Case in point: Steiner tries a blockbuster suplex on Fujinami and messes it up because it's a stupid move and Steiner's worse at pro wrestling than he thinks he is. He responds to this setback by cuffing Fujinami right in the jaw with a clothesline.
Maybe I'm defensive because I've been reviewing the guy's matches for what feels like forever, but who in the hell is Scott Steiner to be stiffing Tatsumi fucking Fujinami? I know his name has a lot of syllables, but he's not some jobber you toss around, you chemical monstrosity.
The Steiners are absolutely terrible pro wrestlers. Let's add up all the factors.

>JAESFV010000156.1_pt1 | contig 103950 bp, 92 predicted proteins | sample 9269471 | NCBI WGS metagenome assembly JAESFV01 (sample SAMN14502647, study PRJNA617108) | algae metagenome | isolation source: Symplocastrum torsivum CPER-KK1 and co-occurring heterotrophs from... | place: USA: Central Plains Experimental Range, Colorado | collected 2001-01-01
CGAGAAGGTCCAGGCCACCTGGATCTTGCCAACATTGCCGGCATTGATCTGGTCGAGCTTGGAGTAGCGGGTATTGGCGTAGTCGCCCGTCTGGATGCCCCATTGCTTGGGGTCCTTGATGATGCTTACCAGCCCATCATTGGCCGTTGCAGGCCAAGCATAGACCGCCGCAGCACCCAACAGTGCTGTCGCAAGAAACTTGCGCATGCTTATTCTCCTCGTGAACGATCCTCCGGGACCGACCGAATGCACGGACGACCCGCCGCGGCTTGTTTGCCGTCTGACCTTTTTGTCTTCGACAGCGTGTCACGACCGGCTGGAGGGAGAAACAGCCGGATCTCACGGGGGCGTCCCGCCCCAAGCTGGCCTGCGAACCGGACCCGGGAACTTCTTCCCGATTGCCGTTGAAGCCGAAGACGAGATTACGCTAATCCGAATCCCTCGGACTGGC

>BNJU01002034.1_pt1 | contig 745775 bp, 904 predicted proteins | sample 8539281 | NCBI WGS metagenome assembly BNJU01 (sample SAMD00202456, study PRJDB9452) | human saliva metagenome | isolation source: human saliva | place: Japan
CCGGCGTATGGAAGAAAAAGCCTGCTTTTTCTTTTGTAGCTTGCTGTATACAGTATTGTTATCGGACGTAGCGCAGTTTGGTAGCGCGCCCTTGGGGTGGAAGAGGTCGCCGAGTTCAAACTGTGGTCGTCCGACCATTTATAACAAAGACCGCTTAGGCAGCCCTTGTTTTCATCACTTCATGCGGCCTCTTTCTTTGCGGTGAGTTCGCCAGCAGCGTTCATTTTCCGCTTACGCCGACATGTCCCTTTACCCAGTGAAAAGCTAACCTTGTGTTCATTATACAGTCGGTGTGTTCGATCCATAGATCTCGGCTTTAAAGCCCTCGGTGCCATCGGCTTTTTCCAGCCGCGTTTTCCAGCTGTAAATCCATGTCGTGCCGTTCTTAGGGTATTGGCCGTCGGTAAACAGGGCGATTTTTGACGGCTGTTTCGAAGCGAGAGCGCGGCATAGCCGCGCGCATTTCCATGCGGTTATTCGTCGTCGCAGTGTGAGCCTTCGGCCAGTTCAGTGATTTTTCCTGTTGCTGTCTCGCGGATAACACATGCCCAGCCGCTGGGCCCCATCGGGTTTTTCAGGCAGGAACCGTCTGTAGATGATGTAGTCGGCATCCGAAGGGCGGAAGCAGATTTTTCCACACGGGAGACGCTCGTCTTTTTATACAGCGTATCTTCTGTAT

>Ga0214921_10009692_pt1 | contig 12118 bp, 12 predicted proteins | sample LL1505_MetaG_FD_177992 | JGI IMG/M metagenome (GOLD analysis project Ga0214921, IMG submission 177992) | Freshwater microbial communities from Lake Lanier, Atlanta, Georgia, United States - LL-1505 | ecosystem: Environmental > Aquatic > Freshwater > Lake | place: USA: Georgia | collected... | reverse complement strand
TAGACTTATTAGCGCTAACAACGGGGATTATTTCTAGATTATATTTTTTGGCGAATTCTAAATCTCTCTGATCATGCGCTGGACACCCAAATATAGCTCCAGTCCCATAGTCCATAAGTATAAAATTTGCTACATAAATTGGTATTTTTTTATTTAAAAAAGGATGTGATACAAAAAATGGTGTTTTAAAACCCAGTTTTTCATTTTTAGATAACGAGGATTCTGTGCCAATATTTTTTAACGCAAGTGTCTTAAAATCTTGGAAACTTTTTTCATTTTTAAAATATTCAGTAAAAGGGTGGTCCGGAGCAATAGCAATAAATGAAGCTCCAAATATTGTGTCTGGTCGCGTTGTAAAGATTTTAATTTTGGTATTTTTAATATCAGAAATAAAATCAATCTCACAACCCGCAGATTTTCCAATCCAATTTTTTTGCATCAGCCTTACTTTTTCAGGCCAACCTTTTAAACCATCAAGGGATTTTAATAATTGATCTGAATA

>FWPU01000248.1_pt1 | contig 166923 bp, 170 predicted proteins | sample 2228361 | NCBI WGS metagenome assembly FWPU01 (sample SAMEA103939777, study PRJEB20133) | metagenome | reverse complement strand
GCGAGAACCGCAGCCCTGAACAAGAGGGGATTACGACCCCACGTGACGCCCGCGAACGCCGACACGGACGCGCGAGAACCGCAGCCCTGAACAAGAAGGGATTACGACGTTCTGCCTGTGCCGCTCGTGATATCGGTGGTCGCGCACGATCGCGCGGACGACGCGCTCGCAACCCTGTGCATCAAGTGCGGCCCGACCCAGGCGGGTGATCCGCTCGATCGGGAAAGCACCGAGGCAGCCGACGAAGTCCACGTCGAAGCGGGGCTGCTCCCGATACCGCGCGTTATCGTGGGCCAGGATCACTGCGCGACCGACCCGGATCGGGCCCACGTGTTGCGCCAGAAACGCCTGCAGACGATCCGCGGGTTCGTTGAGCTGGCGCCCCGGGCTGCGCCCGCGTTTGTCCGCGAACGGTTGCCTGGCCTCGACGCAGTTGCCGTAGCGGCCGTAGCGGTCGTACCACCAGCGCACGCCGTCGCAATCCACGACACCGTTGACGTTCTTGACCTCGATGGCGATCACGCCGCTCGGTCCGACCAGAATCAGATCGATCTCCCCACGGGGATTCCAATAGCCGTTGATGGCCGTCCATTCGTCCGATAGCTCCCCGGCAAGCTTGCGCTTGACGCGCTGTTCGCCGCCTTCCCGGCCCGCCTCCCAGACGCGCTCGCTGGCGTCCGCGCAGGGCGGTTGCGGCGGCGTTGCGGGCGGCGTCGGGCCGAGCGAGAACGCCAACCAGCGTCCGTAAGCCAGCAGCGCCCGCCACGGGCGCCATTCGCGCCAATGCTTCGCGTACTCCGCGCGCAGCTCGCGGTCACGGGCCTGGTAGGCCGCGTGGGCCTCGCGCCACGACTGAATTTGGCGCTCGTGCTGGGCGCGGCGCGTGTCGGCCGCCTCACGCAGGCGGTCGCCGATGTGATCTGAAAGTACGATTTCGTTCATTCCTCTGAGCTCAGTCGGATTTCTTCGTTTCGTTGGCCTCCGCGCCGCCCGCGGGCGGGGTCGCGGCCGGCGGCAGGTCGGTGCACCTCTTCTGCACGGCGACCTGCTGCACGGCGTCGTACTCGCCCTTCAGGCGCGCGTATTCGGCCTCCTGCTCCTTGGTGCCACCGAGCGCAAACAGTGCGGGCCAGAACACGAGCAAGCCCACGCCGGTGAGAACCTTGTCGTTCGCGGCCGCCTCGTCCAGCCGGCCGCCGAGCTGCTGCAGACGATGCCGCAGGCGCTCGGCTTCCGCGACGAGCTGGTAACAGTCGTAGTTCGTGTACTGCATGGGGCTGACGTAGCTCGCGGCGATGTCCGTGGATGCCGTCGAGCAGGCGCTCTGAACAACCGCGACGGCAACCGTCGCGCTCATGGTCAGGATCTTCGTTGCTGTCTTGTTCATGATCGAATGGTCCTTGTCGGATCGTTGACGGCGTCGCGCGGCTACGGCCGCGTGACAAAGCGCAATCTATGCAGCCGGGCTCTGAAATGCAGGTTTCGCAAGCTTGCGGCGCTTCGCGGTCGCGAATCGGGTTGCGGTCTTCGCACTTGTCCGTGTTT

1. They can't get over without ingesting their own body weight in steroids.
  2. They can't get over without doing a bunch of complicated hot moves that they can't pull off.
  3. They can't get over without hurting people.

It makes you appreciate people who are really good at pro wrestling, like Hulk Hogan. Sure, Hogan needed the roids, but he didn't injure anyone, and he knew exactly what he was capable of. He didn't fuck up the hulk-up, you know?
It also makes you appreciate shit-talking crippled Scott Steiner. Not only is listening to him do quick maths as good as wrestling gets, his dimished physical state leads to fewer near-manslaughters via ill-conceived suplex.
So anyway, this is at a WCW show with Jesse Ventura and Jim Ross on commentary. That's a plus, because Ventura really is the best ever. He's an honest broker: he'll point out that we should be rooting for the Steiners because of the state of Detroit's auto industry, but he'll also point out when the Steiners are cheating. A man you can trust.